11th Gwangju Biennale
2. 9. – 6. 11. 2016



Ann Lislegaard

The inner sides of a partly unfolded mirror box entrap an animated fox, which tries to recount its trip to a distant future in a stuttering, digitized dialect that dissolves every word. The animation Time Machine (2011) by Ann Lislegaard (b. 1962, Horten-Bod/Copenhagen) seemingly blurs the boundary between mainstream Hollywood entertainment and a haunting existential crisis reminiscent of the theatre of the absurd. Borrowing its title from H. G. Wells’s 1895 novel The Time Machine, the video demonstrates Lislegaard’s inquiry into the state of humanity and the fusion of human with nonhuman as a factor of the future. But beyond that, it investigates the very language that enables us to speak about the future and the conceptual limits to this language.

In Oracles, Owls… Some Animals Never Sleep (2012–14), an animated owl speaks in a cryptic computerized voice. The owls’ monologues are difficult to unpack. They may be fragments of I-Ching prophecies or even feminist speaking in tongues, repeatedly interrupted by squeaks of compressed sound adapted from Ridley Scott’s film Blade Runner (1982). Like many of Lislegaard’s other works, Oracles… makes reference to science-fiction in multiple ways. In Philip K. Dick’s novel Do Androids Dream of Electric Sheep? (1968), from which Scott’s film is adapted, the protagonist is thrilled to encounter a life-like owl in a time when owls have been the first species to succumb to the pollution that pushed humans out of the Earth.

Spinning and Weaving Ada (2016) premiered in gb11, is a 3D animation of a spider spinning a net out of the letters ADA LOVELACE. She was a 19th century mathematician whose notes contained algorithms that are considered to be the blueprint for the world’s first software and computer. She is seen not only as the first computer innovator, but also as a pioneer of the World Wide Web. The animation is a homage to her and the qualities associated with spinning and weaving: to connect, to make patterns and forms from a multitude of threads, to make nets and networks. Lislegaard works with 3D film animations, sound sculptures and light installations departing from science-fiction novels which function as a laboratory where transformative scenarios and unstable ideas can be staged and tested. It is in this framework that she finds critical tools for reflection on language, gender, politics and notions of futurity.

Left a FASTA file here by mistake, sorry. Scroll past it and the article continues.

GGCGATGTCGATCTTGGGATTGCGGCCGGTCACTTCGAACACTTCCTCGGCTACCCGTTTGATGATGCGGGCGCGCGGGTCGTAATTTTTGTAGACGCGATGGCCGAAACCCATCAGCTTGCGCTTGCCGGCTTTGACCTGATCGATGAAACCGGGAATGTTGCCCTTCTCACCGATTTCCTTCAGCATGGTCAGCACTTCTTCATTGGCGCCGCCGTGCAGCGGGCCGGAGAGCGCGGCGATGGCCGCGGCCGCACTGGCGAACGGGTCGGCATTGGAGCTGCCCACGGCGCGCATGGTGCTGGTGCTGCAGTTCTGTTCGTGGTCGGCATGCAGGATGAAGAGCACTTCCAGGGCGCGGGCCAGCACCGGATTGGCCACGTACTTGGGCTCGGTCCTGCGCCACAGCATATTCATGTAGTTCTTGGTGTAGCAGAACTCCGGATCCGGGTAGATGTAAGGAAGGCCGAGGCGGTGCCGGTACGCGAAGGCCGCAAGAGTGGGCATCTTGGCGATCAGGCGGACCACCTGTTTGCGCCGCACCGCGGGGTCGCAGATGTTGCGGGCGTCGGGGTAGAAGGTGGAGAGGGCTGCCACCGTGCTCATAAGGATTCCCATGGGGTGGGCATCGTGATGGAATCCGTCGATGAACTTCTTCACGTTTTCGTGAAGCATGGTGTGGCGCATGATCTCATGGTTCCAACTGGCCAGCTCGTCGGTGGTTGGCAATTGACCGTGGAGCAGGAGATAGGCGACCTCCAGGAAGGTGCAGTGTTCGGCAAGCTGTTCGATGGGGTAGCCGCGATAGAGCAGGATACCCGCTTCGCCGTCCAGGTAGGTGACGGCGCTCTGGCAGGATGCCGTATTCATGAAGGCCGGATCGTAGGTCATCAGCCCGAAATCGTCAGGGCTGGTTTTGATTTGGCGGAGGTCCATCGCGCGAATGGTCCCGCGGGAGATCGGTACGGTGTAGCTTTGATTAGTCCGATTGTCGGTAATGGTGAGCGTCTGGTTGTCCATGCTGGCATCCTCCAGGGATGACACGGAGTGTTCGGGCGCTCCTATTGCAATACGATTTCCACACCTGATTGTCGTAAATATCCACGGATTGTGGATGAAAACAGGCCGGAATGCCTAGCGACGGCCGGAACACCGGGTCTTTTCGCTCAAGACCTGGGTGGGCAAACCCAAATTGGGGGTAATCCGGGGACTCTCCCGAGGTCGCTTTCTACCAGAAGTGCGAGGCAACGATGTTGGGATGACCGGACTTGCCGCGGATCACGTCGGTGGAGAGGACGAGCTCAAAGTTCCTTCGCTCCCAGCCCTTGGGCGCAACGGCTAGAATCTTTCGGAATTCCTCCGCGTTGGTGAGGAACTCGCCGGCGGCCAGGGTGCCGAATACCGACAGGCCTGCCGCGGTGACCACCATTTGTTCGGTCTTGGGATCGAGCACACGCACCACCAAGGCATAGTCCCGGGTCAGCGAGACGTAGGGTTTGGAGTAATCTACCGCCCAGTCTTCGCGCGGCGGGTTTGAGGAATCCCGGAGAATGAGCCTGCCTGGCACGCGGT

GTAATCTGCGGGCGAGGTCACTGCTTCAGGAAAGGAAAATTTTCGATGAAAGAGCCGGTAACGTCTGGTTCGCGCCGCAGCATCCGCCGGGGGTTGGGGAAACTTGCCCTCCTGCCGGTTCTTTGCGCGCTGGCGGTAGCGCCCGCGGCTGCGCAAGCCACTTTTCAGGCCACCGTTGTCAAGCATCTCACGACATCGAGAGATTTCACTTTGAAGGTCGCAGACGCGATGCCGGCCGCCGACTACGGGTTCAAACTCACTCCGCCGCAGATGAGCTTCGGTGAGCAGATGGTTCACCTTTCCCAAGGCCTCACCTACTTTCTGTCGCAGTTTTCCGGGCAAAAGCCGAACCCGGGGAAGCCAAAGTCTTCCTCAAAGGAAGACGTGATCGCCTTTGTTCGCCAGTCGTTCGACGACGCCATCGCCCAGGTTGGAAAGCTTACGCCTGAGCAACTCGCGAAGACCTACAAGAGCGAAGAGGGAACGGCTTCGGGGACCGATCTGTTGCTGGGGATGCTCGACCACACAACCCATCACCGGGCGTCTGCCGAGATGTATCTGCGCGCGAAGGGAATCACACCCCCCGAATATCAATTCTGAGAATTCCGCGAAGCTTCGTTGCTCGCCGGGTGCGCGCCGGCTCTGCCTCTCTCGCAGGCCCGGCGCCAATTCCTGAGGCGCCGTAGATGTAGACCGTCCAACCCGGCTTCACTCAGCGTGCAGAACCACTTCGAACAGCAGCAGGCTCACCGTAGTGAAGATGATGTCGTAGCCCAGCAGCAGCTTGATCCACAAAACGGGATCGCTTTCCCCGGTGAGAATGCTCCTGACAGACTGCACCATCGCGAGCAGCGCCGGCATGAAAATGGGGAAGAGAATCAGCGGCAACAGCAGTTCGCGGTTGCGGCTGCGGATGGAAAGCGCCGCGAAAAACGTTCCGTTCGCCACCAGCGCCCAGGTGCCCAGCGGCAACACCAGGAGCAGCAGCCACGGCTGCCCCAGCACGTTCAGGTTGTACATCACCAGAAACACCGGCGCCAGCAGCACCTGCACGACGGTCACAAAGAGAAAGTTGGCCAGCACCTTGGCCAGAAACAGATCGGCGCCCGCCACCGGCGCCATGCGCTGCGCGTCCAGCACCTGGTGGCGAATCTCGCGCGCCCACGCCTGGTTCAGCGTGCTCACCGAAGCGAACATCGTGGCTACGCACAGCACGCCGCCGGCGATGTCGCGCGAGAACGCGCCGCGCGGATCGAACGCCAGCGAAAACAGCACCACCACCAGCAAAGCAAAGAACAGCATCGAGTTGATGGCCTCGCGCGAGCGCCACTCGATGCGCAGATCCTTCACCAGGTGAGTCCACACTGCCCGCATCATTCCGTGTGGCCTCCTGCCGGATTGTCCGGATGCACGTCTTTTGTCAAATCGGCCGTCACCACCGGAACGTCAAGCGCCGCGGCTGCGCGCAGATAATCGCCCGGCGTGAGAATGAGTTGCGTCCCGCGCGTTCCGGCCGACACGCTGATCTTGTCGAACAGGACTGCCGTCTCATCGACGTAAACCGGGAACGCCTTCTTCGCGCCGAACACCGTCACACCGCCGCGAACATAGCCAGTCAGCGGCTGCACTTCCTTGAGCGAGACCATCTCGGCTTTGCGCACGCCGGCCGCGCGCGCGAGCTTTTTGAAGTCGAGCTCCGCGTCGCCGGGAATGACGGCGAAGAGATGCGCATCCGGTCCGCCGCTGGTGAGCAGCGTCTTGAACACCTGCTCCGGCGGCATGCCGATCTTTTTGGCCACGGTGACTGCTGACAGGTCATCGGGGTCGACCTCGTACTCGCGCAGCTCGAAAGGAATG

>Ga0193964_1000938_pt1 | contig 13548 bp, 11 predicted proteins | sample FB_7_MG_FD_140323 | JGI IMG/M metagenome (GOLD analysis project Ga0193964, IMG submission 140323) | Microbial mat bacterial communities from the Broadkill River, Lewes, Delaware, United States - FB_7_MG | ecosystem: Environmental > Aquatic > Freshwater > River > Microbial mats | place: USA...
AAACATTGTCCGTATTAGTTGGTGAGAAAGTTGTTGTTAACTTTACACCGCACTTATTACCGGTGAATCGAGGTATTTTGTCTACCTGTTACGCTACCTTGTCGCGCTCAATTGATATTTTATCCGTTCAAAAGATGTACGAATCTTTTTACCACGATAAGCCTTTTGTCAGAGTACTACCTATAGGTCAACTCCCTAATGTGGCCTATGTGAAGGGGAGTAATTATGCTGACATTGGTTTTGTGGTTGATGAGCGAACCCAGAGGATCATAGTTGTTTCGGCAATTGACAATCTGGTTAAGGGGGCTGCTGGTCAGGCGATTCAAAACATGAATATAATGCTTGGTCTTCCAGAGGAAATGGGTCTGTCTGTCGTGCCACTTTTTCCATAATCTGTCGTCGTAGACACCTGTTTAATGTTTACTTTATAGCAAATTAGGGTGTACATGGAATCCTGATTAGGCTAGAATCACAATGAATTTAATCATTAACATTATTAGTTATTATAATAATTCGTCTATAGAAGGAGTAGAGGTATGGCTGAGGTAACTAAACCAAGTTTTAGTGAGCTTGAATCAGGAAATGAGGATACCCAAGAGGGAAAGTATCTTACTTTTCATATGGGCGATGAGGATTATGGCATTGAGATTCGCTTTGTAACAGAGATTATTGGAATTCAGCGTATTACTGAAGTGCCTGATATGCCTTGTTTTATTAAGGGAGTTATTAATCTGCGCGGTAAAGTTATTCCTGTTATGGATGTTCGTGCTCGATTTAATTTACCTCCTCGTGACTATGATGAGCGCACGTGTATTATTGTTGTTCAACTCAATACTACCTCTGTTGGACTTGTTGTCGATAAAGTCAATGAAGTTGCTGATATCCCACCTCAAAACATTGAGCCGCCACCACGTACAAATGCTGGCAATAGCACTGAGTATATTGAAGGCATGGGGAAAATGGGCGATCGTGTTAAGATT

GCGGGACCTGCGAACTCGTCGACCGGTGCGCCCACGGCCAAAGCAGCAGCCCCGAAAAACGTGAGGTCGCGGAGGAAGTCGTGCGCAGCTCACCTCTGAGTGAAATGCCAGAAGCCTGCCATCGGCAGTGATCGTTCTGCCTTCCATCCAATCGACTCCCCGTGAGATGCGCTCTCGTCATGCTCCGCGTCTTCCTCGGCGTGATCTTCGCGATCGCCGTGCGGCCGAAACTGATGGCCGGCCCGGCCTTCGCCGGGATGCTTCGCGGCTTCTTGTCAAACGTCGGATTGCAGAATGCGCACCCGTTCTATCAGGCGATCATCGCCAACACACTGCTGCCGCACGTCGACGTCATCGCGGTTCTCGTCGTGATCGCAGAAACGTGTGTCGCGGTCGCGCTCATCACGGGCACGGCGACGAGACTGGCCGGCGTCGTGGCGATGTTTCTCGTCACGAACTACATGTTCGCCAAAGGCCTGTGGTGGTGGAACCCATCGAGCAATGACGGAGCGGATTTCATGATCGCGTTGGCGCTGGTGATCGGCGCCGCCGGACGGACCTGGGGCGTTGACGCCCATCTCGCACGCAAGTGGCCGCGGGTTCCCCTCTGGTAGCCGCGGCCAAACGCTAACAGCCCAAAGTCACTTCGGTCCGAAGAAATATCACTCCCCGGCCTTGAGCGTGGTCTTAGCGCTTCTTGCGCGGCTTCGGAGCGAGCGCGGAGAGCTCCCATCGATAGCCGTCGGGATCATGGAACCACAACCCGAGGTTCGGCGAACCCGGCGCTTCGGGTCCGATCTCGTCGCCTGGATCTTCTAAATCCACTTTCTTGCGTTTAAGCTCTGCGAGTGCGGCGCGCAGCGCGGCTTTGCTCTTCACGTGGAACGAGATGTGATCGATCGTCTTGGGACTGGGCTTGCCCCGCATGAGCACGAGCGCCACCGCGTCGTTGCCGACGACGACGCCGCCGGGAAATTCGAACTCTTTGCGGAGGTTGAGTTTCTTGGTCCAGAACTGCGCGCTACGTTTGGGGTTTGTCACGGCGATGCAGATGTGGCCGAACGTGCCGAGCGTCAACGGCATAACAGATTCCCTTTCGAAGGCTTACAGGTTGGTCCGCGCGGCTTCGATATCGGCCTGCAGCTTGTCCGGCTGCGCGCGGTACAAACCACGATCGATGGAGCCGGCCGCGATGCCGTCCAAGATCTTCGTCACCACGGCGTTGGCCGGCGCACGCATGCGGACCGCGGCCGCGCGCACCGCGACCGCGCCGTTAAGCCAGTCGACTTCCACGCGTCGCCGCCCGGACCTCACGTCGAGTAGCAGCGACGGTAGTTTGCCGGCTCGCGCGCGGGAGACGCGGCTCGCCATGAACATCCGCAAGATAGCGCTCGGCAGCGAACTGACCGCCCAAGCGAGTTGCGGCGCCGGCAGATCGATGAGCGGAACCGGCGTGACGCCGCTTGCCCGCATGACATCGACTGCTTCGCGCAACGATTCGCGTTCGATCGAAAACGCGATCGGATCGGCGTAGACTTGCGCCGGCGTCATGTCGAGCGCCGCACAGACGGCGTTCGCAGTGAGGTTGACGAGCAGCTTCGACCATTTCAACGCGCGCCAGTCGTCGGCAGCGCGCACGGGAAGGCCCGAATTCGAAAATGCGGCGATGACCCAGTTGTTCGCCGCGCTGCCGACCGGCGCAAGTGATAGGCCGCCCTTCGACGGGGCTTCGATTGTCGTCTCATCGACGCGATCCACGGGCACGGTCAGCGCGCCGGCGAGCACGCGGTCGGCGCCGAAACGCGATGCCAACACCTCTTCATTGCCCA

Growing up north of the Arctic Circle: long dark winters, endless white snow, skating beneath frozen waterfalls, terror at the sight of a sudden aurora borealis. Seeing the first moon landing on a TV monitor in a smoke-filled room, alongside every person in the neighborhood. Black-and-white images, white noise, and a flickering reception of unfathomable news. Reading Egalia's Daughters by Gerd Brantenberg, a book on gendered language in a world where everything is reversed; a satire on the sexes. Seeing Metropolis, Fritz Lang’s science-fiction movie. After pondering several empty frames hanging in the Czartoryski Museum in Krakow (it turned out that the paintings were stolen during the war), I turned around and was completely caught off guard by Leonardo da Vinci’s painting of a weasel held by the most beautiful queer hands. Renting Maya Deren’s Meditation on Violence and a 16mm film projector from the New York Public Library. So luxurious to be able to invite friends to my studio in New York and screen the film again and again. Listening to drones, half asleep on the floor, in La Monte Young’s Dream House at 275 Church Street. Reading Donna Haraway’s A Cyborg Manifesto and The Birthday of the World by Ursula K. Le Guin while hoping for other ways of interacting and living together. Getting to know Lina Bo Bardi’s architecture and her interest in what she called “a material unconscious” or the “psychic texture of objects,” the invisible and vibrant impulses she incorporated into furniture and architecture. The physical experience of scale with Metabolist architecture in Japan, echoing in my mind and body.